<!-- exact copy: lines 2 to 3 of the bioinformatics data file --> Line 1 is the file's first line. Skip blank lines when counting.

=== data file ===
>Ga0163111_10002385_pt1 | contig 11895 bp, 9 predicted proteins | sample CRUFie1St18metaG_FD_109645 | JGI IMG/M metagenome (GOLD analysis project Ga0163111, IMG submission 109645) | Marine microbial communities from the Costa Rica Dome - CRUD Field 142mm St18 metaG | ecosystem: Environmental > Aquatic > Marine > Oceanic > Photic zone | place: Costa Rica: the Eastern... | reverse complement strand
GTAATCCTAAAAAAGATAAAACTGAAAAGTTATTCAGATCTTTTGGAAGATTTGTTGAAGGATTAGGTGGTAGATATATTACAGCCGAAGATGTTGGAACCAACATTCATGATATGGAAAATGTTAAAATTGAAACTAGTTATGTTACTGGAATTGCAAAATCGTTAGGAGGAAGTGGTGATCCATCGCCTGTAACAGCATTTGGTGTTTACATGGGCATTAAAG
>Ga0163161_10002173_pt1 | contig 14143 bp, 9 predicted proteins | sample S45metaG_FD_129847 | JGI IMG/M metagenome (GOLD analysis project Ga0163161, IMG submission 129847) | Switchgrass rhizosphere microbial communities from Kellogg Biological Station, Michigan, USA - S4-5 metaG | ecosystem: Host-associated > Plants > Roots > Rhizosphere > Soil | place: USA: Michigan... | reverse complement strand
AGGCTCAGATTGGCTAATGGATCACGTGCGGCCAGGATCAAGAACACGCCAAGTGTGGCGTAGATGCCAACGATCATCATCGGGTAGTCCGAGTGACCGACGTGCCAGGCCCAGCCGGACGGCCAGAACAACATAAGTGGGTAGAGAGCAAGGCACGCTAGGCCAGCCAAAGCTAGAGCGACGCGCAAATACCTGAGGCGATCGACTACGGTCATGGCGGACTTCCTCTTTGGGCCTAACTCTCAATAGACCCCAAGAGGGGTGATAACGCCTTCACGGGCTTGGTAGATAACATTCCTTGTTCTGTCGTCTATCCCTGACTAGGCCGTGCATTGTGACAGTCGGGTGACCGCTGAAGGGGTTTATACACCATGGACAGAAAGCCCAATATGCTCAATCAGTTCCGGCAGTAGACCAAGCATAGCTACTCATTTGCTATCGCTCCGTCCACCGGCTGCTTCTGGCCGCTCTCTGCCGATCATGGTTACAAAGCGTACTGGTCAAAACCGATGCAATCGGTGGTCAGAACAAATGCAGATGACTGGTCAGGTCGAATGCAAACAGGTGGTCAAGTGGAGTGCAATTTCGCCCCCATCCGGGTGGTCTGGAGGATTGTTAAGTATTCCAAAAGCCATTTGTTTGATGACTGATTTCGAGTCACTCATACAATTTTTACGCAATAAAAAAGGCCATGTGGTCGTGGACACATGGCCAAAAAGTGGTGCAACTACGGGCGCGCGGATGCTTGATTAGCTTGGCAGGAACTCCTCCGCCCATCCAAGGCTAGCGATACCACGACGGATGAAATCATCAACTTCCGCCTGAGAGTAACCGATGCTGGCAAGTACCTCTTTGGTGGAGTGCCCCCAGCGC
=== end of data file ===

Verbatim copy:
GTAATCCTAAAAAAGATAAAACTGAAAAGTTATTCAGATCTTTTGGAAGATTTGTTGAAGGATTAGGTGGTAGATATATTACAGCCGAAGATGTTGGAACCAACATTCATGATATGGAAAATGTTAAAATTGAAACTAGTTATGTTACTGGAATTGCAAAATCGTTAGGAGGAAGTGGTGATCCATCGCCTGTAACAGCATTTGGTGTTTACATGGGCATTAAAG
>Ga0163161_10002173_pt1 | contig 14143 bp, 9 predicted proteins | sample S45metaG_FD_129847 | JGI IMG/M metagenome (GOLD analysis project Ga0163161, IMG submission 129847) | Switchgrass rhizosphere microbial communities from Kellogg Biological Station, Michigan, USA - S4-5 metaG | ecosystem: Host-associated > Plants > Roots > Rhizosphere > Soil | place: USA: Michigan... | reverse complement strand